Regions: 4 to 9

Horstmann Silberlock Korean fir

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This is Korean fir (Apis coreana ‘Silberlock Horstmann’) Great for adding privacy to your yard. “It’s hard for me to pick a favorite plant, but I absolutely adore this evergreen tree,” Hancock says. “It is a very slow grower but has dense branching, which makes it excellent for providing privacy.”

If you are patient, within 10 years it will grow into a beautiful screen, 10 feet tall and 6 feet wide. “It does best in climates with cool summers, all-day sun to partial shade, and moist but well-drained soil,” Hancock adds.

Regions: 5 to 7

Tree of the life

Monrovia / Photo by Millet Photomedia


Arborvitae are a family of fast-growing evergreen trees and shrubs with dense, smooth, bright green foliage. The most popular trees for live fences are American trees (Thuja western), Arborvitae ‘Emerald Green’ (Thuja western “Smaragd”), the small giant tree tree (Thuja folded x standishii “virgin”).

What makes Arborvitae great for privacy screens is their vertical growth pattern and that they stay green all year round. It is also fast growing, low maintenance and cold hardy. The American variety reaches 20 to 40 feet tall, making it more suitable for a large garden, especially when windbreaks as well as privacy are needed. Others grow from 12 to 15 feet tall, making them suitable for any garden size.

Regions: 2 to 7

Spartan juniper

Monrovia/Photo by Doreen Wenja


Spartan’ (Chinese juniper “Spartan”) is an elegant, fast-growing column-shaped evergreen that forms a wonderful formal hedge. Its dark green, smooth, needle-like leaves prefer full sun. A row of this type of juniper forms a dense screen 15 to 20 feet tall, providing privacy and protection from the wind.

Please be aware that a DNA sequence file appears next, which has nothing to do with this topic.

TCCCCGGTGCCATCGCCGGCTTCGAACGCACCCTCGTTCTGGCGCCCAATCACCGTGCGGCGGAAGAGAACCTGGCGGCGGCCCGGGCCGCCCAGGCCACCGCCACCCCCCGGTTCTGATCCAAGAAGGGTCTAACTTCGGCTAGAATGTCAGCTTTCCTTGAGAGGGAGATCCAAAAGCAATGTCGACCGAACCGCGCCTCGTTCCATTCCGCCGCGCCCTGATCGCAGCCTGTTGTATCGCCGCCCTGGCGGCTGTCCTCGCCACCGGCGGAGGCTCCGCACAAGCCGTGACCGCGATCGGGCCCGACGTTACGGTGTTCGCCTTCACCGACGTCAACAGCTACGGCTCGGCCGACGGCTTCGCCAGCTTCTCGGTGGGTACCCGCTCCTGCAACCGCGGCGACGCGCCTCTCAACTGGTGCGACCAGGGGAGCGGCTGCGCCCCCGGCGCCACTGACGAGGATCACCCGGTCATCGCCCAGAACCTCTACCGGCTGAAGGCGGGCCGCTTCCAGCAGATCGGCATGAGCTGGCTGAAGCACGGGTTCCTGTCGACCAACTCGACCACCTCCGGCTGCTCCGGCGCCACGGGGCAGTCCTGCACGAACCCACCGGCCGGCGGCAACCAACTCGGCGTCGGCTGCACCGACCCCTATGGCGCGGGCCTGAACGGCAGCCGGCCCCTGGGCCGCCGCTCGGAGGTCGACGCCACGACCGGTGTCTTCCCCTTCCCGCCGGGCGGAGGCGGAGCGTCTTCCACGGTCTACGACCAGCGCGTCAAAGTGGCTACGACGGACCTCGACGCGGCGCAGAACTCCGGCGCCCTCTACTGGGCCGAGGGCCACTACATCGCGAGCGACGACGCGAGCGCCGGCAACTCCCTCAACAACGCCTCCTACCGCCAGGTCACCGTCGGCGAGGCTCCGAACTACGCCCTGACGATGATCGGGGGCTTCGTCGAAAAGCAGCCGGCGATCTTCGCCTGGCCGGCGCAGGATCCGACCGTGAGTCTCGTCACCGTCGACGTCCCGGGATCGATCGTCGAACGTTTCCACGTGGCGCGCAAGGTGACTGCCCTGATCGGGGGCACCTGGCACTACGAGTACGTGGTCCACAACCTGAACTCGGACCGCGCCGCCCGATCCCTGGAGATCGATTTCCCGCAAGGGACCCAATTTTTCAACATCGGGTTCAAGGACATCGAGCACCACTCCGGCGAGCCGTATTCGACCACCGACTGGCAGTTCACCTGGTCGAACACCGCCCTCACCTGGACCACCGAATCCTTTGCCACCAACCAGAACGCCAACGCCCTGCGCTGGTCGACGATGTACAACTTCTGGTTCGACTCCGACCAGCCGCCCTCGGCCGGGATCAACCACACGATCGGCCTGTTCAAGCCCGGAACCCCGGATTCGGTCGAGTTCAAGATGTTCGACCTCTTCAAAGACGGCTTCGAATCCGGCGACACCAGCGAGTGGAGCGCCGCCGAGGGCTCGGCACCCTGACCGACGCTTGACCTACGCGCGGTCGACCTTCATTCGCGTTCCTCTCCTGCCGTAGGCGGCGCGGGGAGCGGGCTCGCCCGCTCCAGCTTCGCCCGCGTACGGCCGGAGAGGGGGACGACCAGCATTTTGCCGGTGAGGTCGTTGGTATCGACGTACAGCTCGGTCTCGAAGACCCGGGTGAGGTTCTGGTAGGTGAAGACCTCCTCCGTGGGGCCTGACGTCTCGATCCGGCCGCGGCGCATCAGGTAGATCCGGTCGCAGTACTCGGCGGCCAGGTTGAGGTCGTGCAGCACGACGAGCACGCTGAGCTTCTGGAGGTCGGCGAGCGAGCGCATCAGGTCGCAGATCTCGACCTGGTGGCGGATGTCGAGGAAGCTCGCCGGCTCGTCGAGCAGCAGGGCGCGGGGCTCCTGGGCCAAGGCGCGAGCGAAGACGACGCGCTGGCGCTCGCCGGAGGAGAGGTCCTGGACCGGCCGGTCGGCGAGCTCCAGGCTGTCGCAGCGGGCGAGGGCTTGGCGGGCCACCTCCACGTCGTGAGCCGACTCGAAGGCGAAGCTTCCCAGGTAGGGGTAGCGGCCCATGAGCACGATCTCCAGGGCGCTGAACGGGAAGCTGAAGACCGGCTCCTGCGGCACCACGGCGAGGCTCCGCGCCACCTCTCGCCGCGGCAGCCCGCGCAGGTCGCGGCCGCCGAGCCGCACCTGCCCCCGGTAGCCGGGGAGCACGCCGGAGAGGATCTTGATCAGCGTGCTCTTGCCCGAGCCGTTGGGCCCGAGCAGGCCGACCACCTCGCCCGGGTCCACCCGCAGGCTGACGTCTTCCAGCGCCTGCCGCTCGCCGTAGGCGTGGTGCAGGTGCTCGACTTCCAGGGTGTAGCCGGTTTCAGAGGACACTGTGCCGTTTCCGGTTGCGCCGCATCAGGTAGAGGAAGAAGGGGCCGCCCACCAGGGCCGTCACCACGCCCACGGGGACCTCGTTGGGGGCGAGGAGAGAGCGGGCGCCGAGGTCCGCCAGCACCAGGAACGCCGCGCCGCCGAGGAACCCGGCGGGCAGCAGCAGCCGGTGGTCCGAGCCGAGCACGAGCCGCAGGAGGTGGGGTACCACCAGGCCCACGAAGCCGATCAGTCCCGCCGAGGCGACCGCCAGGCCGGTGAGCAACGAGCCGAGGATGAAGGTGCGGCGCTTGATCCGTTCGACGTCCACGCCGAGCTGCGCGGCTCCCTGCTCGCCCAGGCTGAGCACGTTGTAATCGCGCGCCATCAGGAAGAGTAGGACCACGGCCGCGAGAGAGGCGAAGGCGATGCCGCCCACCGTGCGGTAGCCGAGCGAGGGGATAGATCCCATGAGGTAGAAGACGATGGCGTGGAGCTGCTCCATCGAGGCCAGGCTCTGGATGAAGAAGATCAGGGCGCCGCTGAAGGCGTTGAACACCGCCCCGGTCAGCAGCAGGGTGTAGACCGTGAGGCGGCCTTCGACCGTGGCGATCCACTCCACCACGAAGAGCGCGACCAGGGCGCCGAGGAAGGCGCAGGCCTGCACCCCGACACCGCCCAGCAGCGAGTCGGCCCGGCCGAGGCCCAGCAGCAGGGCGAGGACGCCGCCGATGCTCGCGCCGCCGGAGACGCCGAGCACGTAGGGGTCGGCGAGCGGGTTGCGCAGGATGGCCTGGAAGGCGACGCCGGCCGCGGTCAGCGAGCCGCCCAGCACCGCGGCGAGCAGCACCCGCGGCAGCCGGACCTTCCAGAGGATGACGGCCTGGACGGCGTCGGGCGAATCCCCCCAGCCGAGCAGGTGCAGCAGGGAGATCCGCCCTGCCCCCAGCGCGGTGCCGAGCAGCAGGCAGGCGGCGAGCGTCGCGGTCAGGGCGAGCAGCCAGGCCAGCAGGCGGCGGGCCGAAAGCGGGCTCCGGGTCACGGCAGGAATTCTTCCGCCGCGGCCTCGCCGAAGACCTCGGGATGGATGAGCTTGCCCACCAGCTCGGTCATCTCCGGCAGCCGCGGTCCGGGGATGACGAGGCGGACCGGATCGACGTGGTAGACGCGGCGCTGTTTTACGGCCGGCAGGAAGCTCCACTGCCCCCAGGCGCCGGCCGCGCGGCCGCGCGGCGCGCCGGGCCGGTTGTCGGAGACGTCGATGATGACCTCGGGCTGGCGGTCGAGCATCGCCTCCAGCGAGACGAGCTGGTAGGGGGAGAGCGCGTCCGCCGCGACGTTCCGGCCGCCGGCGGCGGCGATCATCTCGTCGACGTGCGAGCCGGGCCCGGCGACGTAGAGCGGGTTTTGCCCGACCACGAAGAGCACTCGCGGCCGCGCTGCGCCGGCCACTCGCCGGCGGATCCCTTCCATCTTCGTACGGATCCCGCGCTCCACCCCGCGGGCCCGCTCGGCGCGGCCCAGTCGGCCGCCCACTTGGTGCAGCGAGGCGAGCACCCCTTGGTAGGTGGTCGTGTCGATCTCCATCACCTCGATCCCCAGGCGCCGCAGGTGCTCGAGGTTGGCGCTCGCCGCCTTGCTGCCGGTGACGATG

Regions: 4 to 9

Monglo Juniper

Monrovia/Photo by Doreen Wenja


What defines “Moonglow” (Rocky Juniper ‘Monglow’) Set apart from its other columnar relatives, it has dazzling silver-blue, smooth, feathery leaves. Its tall growth habit—between 15 and 20 feet—makes it an ideal candidate for a live fence as well as a windbreak, and helps protect against noise. For best performance, plant a row in full sun.

Regions: 3 to 7

Cherry laurel

Monrovia/Photo by Doreen Wenja


cherry laurel (Prunus loroserasus) provides year-long privacy through its evergreen, dense, and spreading growth. Another feature is the showy, fragrant white spring flowers.

Also called English laurel, this tall (10 to 20 feet) shrub is an excellent choice for planting in difficult-to-grow conditions. Although it prefers full sun, it adapts well to all light conditions, even heavy shade. It is also relatively drought tolerant and does not care about soil type.

Regions: 6 to 8

Amory Holly Magic

Monrovia/Photo by Doreen Wenja


the Holy Family (green oak) It has about 480 members that include deciduous and evergreen species, as well as trees, shrubs and climbing vines. The holly tree that most often comes to mind, especially at Christmas, is the English holly, but its cousin the Magical® Amore Holly (Ilex x meserveae ‘Amore’) makes hedging better.

The dense, spiky leaves on this and many other asparagus plants can be a challenge for anyone tasked with pruning them, but they also create a nearly impenetrable screen that helps deter unwanted intruders — whether animal or human — from entering your garden. It grows 5 to 7 feet tall.

Regions: 5 to 9

The berries of any holly plant are toxic to people and pets (but not to birds), so they are not recommended for plantings that are easily accessible to young children.

Japanese Euonymus

Monrovia / Photo by Brandon Friend Solis


Known by several names – Japanese spindle, box leaf Euonymus, and evergreen Euonymus (pronounced… You-ahn-eh-must) – This small, vigorous evergreen shrub (Euonymus japonicus) Ideal for creating privacy in small-scale landscapes. It has small, shiny, leathery green leaves and does well in full sun through heavy shade.

The Japanese euonymus is a hardy, woody shrub that reaches 15 feet tall and tolerates heat, drought, and moderate salt spray. For striking color, look for variegated varieties with bright yellow and green leaves.

Regions: 6 to 9